The Things I Lost and Gained in Morocco

Academics: 7
Support: 10
Fun: 10
Housing: 10
Safety: 9

I remember it like it was yesterday. Boarding my flight from Paris to Rabat, I was excited and full of nervous energy. This being my first journey outside of my home country, I could hardly wait to step foot on Moroccan soil and meet my host family. Of course, some aspects of my eight-week experience worried me. For one, I didn't speak a word of Arabic. The language of sweeping letters and beautiful calligraphy was at once intriguing and daunting. Secondly, it would be the longest period of time I had spent away from my family, and with a family of a different faith than my own, during Ramadan, no less! As I entered my new home away from home, which was situated in the heart of Rabat's medina (the old part of the city) I was greeted with warm smiles and hot mint tea. It seemed we would get along just fine.

Thus began my two months in the magnificent Maghreb. Morocco chewed me up and spit out a completely different person. The at times grueling, but ultimately rewarding 6 hour school days provided me with just the rigor I needed to build a solid foundation in Arabic. I found myself speaking full phrases in mere days, and when I returned to the States, I had advanced to Arabic III. The excursions I took all enlightened me in unique ways. A trip to an Amazigh village in Marrakech taught me about the native people of the region, and gave me a new appreciation for them. The whistling dunes of the Sahara reminded me of just how small I was, and to be humble in all I do. The blinding white and electric blue of Chefchaouen gave me a glimpse into heaven- and a look at how I could coexist with those around me.

I always say this, but it bears repeating: The best part about Morocco is, by far, the people. Coming home to my host family every night and eating their mouth-watering cuisine (usually tajine!) was something I will never forget. This aspect of my trip was heightened during Ramadan, when, in the evening, the whole house seemed to be on the edge of their seat. In the pregnant pauses before the last call to prayer, signaling that the day's fast had ended, I learned an invaluable lesson about patience. The harira and dates we savored were manna to me, and I wasn't even fasting. In those dinners, I was also able to completely bond with the members of my family. After a while, I didn't even refer to them as my host family, only as family. On Eid, I felt a closeness that I had seldom experienced before or since. It was something I will cherish forever. The CIEE staff are incredible as well. They care so much about the students on the program, and bent over backwards for me multiple times. Between our sometimes seven hour conversations and the excursions we took together, I made what are sure to be lifelong friends. Moroccan kindness even extends to complete strangers, but who is really a stranger in Morocco? If you are willing to drink a pot of tea and have a meaningful exchange, you're as good as family.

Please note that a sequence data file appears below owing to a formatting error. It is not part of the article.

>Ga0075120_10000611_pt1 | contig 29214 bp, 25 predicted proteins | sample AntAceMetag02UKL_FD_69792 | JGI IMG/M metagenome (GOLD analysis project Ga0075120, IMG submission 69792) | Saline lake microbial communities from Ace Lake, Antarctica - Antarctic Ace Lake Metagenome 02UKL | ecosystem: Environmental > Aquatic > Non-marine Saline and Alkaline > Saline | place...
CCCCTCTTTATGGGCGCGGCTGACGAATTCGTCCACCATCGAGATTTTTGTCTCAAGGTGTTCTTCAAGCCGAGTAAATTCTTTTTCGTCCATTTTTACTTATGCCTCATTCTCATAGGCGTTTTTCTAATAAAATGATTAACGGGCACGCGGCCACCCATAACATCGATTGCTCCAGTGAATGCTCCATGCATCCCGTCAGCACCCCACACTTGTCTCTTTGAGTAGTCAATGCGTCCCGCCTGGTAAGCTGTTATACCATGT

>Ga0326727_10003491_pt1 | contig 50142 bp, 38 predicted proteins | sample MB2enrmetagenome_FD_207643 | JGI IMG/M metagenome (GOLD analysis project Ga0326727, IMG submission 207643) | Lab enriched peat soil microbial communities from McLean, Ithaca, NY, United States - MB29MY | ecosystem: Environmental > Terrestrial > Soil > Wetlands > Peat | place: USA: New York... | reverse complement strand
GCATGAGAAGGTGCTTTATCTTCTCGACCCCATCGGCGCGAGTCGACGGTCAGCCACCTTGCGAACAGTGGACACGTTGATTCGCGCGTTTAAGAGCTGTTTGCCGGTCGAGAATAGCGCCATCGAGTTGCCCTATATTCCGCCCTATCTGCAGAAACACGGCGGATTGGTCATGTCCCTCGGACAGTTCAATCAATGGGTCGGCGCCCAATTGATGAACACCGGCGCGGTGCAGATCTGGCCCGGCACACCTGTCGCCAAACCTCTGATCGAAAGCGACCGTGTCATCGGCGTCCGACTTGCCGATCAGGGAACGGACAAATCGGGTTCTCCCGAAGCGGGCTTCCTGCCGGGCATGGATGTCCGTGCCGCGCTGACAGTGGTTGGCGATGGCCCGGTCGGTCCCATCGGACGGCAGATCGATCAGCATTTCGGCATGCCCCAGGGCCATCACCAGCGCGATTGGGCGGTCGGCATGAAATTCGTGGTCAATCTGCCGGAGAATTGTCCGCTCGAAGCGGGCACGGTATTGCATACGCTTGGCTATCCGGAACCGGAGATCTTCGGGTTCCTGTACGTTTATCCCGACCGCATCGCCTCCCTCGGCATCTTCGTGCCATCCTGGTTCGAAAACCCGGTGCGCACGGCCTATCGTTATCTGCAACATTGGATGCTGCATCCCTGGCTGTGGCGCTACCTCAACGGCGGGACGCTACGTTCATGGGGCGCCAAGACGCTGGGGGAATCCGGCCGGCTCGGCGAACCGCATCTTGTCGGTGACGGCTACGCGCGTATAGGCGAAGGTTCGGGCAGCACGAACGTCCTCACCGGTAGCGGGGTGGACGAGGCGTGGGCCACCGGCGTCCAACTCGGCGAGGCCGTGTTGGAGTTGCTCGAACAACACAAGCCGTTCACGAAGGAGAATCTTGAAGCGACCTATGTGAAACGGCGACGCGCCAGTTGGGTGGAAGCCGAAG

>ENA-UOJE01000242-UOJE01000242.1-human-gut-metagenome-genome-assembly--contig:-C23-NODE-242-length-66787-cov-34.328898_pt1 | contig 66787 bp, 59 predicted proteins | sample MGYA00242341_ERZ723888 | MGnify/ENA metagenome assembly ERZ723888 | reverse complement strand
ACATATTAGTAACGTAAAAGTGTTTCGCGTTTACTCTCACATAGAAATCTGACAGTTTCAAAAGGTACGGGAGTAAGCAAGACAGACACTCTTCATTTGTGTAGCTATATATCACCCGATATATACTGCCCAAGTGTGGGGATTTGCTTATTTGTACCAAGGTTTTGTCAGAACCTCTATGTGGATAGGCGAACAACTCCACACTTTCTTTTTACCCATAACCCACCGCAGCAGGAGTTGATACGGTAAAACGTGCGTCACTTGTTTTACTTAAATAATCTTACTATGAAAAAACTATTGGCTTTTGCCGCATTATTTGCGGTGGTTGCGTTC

The night before I departed, I sobbed uncontrollably. My family was right there with me, my host sister embracing me and crying with me. The bonds we forged will never be broken, and we still contact one another frequently. And so I returned, with a gift the new members of my family had given me, a more advanced understanding of the Arabic language, and a light heart. I had gained compassion, kindness, an open mind, and peace. I had lost my proclivity to anger, my preconceived notions of others, and my unnecessary worry and anxiousness.

My study abroad will be something I will keep with me for the rest of my life, and I will take the lessons I learned on it and apply them at home and elsewhere abroad. I could not recommend this program more.

Would you recommend this program?
Yes, I would
Year Completed
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